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Mr Trotter said the ''odd thing'' had been the city voting strongly for National in 2011 and 2014.
Mr Trotter said National remained dominant nationally, especially in Auckland, because it appealed to those who had a comfortable life, house and job.
However, more people were uneasy about the direction of the country.
''I think a lot of people in that comfortable zone have looked over the parapet and seen just how bad things look down below.''
Mr Trotter believed National leader Bill English would respond to that mood by dropping some of the ''austerity'' measures in social spending.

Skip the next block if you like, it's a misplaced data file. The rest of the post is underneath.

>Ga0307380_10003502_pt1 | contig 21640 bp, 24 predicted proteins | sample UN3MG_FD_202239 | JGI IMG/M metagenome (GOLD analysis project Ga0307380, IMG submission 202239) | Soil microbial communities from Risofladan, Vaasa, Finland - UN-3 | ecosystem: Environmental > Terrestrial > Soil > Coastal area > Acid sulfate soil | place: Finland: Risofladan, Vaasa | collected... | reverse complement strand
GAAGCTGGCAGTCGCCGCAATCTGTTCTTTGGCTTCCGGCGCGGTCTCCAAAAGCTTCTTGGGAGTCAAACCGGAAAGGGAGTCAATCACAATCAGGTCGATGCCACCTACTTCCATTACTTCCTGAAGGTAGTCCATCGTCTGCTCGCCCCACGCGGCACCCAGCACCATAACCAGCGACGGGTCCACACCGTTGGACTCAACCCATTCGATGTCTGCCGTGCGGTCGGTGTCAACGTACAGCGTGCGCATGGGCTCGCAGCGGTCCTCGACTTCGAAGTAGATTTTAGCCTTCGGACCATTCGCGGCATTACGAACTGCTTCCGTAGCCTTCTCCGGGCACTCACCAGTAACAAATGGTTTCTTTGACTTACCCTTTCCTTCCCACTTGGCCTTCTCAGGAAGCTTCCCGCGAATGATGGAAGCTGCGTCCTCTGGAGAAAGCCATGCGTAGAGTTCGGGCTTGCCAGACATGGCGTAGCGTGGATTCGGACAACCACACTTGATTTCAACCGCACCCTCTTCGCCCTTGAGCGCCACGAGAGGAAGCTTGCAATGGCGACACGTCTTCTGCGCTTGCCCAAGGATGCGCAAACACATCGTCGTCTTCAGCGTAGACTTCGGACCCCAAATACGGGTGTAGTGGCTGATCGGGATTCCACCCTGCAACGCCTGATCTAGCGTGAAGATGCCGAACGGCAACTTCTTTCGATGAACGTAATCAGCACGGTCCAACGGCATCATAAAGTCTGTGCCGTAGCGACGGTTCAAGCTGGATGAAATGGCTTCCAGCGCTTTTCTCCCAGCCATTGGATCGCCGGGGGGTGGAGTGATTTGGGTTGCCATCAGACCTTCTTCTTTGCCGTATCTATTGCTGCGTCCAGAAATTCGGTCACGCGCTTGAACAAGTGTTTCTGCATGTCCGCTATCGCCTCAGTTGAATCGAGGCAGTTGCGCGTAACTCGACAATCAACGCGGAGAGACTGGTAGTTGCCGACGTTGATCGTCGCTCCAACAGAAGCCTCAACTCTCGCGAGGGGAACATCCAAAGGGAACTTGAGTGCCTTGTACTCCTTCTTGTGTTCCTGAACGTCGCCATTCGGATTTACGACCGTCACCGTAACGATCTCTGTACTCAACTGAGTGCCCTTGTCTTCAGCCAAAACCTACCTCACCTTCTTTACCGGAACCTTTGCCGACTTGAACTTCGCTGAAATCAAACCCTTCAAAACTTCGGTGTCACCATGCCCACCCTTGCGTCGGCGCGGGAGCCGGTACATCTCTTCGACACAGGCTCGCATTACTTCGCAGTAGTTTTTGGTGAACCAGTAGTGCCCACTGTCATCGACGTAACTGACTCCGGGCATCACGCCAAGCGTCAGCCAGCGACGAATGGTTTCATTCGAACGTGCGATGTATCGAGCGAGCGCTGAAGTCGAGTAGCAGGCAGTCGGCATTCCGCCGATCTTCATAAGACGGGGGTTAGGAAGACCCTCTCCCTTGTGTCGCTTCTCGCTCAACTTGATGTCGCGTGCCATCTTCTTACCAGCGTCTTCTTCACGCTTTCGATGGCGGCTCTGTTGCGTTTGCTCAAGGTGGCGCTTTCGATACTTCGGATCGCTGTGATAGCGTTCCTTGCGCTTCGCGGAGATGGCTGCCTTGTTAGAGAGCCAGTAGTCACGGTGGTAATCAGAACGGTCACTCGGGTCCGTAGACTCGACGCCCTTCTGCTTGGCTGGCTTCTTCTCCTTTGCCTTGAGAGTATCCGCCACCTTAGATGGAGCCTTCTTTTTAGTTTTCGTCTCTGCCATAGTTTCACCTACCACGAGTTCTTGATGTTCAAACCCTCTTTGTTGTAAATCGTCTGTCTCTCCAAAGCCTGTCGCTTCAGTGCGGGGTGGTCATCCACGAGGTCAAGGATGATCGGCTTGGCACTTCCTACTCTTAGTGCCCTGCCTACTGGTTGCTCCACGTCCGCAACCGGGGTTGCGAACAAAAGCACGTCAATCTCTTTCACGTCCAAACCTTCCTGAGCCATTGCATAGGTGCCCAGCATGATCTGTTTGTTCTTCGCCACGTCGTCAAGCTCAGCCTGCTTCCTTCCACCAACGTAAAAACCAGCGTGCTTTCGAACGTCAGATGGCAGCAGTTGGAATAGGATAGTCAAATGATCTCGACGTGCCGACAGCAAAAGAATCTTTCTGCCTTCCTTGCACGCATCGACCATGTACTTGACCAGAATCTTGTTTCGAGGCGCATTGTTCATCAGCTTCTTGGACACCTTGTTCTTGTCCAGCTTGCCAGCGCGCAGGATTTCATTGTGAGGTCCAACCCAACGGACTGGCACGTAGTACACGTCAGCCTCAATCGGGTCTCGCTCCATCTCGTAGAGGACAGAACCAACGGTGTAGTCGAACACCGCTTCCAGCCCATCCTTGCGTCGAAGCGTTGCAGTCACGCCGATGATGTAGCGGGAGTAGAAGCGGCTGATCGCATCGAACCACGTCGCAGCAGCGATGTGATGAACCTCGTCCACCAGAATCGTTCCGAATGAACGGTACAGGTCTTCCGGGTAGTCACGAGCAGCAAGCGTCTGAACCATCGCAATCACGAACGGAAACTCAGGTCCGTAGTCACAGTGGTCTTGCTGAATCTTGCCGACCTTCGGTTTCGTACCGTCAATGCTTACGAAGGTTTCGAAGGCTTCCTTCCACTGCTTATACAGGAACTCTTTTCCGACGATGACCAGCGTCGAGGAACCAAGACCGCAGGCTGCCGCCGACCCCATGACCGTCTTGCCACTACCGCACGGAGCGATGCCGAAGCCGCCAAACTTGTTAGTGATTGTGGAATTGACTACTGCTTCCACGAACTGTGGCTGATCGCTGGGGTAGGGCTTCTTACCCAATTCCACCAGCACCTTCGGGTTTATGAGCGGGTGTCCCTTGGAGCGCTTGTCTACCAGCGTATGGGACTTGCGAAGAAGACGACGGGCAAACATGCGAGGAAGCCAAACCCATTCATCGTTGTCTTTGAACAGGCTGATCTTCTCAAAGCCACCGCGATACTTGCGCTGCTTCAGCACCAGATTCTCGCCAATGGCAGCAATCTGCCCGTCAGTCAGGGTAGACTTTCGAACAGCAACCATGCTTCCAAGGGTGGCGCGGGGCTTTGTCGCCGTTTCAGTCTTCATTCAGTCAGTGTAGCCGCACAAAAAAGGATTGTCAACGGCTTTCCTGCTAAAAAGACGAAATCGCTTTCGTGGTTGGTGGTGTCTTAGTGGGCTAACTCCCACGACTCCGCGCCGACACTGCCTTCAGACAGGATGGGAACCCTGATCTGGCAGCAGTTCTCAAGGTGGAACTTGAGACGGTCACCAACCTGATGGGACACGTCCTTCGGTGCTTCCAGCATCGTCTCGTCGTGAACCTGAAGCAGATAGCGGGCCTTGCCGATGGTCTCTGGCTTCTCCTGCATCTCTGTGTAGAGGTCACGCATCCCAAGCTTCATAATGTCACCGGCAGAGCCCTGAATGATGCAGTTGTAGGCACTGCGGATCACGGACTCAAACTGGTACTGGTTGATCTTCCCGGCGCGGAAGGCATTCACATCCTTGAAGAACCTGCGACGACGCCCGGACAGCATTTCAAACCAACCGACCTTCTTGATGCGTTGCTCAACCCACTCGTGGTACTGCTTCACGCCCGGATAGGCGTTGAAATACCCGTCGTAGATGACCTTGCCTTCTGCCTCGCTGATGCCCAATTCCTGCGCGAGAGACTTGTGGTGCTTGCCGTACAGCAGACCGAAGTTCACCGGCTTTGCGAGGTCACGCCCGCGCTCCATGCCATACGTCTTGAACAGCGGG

''I think National is going to have to swallow hard and increase spending.''
The expected coalition agreement with New Zealand First would be the main driver of extra spending.
Mr Trotter believed Winston Peters would offend a ''powerful constellation of forces'' if he turned his back on the party that got 46% of votes.
Mr Peters had railed against right-wing economics for decades, but chose National in 1996.
''In 1996 there was a clear majority for change and the swing vote had been invested in his party, and Winston seemed to be leading the charge for a reversal of what we call new-right policies.''
Mr Peters chose to prop up an unpopular National government in the 1990s.
In contrast, in 2017, the National government was very popular, securing more of the party vote than when it took office in 2008.
''Winston understands the nature of National's support base. He has had very good reason to understand the nature of its fury when it is unleashed against him.''